It’s actually odd, I don’t have any photos of what Manchester “really” looked like; that first one, the red brick building, is what almost all the buildings in Manchester look like.  You can feel its industrial past EVERYWHERE.  It’s a bit of a steam punk city, that I would personify as an angry soccer hooligan with a green mohawk, playing guitar and wearing a lot of leather.  It was certainly interesting, and very different, but not really my cup of tea.  Worth visiting, sure, and I would definitely go back, but of all the places I was in England, it was my least favourite (but, to be fair, everywhere ELSE I went in England was “My favourite” so Manchester might have stood a better chance if I didn’t love Wiltshire & London so ardently!).

The next morning, I got up early and headed to the airport with an interesting Canadian girl (who was Romanian but a Canadian citizen) who was taking the same flight as me to Paris.  She too was staying at our hostel, and we’d met the night before on our hostel’s Saturday Night Bar Crawl.  It was nice to have one last random travel buddy, too.  And while I felt my heart break as soon as I lost sight of Southern England flying across “La Manche,” I was happy to be back in Paris, at the very least to have my own room and see my host family & Paris friends again.  I took the photo below out the bus window heading into Paris from Beauvais airport.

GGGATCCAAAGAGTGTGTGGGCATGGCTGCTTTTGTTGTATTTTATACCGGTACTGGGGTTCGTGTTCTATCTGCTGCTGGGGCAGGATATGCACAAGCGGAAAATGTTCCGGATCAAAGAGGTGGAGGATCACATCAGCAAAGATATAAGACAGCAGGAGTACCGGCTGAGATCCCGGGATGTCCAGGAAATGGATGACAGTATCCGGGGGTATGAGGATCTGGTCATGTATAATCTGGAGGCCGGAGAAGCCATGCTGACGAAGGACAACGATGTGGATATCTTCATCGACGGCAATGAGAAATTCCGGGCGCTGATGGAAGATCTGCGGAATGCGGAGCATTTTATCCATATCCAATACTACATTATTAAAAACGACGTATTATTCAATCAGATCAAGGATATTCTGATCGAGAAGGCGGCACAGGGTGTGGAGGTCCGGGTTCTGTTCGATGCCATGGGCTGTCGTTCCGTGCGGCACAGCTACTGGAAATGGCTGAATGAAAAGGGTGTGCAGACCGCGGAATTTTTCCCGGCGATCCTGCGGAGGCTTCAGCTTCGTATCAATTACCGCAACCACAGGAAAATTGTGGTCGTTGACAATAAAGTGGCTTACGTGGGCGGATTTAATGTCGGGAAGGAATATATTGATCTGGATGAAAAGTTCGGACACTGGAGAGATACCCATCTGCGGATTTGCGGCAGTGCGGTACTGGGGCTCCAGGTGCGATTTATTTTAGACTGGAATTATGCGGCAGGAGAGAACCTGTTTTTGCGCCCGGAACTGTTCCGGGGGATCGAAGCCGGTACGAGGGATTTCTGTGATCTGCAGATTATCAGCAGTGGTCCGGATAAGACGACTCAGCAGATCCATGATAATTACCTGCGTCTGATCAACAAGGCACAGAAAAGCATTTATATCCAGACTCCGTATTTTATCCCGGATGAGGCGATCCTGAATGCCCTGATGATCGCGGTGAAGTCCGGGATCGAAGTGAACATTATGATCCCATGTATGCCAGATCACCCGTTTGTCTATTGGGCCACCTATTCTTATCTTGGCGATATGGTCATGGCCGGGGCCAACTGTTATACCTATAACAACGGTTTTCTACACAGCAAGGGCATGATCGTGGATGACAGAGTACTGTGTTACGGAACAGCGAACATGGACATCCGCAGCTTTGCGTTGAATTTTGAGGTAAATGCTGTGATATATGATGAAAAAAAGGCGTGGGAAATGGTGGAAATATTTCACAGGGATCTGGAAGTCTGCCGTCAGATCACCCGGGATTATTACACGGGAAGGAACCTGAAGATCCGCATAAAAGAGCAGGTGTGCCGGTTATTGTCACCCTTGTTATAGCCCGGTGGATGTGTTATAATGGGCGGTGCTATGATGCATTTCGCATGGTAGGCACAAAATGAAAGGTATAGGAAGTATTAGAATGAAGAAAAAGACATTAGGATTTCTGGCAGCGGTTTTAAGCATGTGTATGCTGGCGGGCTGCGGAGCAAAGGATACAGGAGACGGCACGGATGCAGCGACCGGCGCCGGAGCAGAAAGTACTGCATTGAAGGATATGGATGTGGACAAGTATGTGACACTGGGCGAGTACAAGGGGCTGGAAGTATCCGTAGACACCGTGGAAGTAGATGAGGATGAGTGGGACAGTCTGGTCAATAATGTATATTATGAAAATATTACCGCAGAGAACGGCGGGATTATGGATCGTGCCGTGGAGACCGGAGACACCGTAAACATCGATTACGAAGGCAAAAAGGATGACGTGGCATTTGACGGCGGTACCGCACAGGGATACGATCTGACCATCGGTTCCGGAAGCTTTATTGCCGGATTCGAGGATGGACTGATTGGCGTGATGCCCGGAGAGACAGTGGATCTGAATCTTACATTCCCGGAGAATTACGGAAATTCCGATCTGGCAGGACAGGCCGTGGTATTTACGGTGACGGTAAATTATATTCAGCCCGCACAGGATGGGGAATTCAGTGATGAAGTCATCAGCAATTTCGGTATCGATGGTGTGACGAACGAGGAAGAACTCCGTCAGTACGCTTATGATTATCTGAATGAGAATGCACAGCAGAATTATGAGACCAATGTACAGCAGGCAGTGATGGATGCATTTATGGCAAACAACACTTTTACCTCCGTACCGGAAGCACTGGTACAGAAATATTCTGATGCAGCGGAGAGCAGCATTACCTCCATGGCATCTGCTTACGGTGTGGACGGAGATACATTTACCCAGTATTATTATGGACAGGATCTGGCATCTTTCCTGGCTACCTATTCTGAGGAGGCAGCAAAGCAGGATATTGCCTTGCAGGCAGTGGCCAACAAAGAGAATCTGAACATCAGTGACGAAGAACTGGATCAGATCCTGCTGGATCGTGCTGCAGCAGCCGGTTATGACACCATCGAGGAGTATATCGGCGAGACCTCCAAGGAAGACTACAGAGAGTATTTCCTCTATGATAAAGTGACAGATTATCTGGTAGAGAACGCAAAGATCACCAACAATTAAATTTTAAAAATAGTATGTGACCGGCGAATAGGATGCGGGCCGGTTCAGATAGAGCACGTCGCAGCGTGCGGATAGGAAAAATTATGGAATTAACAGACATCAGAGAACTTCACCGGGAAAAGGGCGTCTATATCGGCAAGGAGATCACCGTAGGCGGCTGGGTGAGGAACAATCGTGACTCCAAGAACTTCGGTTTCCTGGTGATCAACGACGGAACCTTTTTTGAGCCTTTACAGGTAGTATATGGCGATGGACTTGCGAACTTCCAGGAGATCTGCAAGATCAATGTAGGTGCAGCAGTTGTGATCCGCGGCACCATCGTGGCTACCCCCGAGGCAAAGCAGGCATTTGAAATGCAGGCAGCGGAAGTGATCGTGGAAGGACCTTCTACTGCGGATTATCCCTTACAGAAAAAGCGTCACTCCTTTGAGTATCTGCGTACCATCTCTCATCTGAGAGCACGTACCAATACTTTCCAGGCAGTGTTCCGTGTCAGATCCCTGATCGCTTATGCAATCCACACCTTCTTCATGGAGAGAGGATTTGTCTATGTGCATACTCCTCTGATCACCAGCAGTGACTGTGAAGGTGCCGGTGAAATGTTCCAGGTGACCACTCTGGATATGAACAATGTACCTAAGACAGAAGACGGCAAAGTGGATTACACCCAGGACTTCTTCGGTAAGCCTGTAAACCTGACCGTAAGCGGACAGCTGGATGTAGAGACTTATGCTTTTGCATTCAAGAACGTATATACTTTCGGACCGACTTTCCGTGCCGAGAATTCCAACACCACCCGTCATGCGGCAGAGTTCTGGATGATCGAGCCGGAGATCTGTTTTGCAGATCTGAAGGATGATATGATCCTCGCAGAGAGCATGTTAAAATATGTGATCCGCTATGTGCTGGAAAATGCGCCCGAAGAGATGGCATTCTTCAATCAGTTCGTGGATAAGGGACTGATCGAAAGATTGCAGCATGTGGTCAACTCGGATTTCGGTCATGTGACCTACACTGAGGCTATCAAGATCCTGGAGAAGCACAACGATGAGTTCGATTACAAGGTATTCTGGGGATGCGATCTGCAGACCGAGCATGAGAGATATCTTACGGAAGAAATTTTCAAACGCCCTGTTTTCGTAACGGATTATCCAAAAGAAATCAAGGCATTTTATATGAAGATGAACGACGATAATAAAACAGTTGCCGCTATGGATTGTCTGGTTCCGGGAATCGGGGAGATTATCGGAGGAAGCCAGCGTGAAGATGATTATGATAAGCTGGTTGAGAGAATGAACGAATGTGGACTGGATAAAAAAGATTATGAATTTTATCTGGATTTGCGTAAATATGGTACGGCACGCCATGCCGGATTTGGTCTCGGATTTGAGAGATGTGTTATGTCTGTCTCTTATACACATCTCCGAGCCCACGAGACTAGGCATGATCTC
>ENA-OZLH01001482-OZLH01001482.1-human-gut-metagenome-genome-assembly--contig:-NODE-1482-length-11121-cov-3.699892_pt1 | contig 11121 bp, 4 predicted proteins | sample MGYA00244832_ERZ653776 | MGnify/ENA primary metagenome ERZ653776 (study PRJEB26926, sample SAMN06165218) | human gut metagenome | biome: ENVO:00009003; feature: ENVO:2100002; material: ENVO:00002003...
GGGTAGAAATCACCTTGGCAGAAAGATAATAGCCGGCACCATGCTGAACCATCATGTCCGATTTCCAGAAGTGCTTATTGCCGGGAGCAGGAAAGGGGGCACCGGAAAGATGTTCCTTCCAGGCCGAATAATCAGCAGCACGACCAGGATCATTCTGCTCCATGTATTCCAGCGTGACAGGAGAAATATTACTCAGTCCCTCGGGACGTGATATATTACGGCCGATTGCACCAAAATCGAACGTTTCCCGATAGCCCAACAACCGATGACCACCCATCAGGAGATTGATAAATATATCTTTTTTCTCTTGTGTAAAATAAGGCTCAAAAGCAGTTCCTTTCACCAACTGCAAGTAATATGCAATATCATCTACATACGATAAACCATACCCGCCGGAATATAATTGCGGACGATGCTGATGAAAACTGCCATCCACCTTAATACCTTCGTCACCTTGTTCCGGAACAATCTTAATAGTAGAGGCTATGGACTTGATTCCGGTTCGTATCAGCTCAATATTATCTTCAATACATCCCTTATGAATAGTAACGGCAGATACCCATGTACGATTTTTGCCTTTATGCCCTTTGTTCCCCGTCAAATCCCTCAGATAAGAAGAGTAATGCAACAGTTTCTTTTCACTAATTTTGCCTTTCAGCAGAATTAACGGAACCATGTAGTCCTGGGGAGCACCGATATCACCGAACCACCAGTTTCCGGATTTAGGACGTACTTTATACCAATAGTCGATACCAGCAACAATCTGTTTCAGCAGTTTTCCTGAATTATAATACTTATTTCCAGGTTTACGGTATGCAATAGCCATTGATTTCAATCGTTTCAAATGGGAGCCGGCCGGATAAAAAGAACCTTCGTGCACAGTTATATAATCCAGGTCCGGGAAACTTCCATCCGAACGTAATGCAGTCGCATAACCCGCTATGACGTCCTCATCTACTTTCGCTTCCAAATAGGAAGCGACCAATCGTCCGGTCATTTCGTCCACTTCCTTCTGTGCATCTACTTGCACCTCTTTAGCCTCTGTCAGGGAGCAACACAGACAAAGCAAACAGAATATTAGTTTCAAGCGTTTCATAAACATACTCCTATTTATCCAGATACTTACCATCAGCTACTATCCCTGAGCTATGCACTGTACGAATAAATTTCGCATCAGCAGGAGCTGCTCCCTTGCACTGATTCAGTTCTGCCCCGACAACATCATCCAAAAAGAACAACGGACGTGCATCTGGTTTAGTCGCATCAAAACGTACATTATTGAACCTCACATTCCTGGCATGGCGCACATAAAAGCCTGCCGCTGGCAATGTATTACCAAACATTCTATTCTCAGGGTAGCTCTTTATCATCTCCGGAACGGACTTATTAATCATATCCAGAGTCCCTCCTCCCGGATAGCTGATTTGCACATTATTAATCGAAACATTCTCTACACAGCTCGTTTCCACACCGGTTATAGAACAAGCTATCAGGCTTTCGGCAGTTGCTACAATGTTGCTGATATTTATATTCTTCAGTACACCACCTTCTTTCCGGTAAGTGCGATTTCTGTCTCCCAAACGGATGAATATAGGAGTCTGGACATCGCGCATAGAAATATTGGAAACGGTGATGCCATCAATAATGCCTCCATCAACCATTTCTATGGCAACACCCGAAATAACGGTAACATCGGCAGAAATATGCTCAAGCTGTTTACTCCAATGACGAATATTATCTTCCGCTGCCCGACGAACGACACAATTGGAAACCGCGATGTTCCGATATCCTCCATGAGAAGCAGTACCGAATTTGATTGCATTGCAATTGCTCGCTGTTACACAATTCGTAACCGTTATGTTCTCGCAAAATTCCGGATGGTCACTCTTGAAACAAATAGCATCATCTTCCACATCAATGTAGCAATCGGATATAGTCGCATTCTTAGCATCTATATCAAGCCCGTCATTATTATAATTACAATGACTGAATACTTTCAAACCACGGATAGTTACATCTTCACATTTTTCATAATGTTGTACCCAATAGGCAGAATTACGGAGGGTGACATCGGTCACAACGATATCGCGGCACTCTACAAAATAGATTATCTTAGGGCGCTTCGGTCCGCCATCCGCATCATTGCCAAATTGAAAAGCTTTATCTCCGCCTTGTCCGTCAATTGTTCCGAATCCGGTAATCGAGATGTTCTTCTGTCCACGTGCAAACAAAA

I feel so lucky to have spent as long as I did in England.  I have so many fun stories from that trip, so many amazing memories, and childhood fantasies fulfilled.  England lived up to, and exceded, every expectation I ever set for it (which is impressive, considering it was up against 15 years-worth of expectations).  I’m pretty serious about relocating there.  I’ve been doing a lot of (futile) research into the visa process, and while their push against immigration in the last few years has certainly made it a lot more difficult, I’m still hopeful.  If I can’t get there immediately after college, I will eventually.  And until then, I’ll have this trip to fuel my fever dreams.
This entry was published on June 3, 2012 at 5:23 pm and is filed under Bon Voyage, Photos, SUPER BIEN. Bookmark the permalink. Follow any comments here with the RSS feed for this post.

One thought on “Manchester & the Peak District

  1. Maelenn on said:

    i don’t know if it’s just me, but based on your country-side photos, this looks a lot like Brittany (Bretagne)!! well, the center of it at least. You’d probably like it there, especially around the Monts d’arrée!!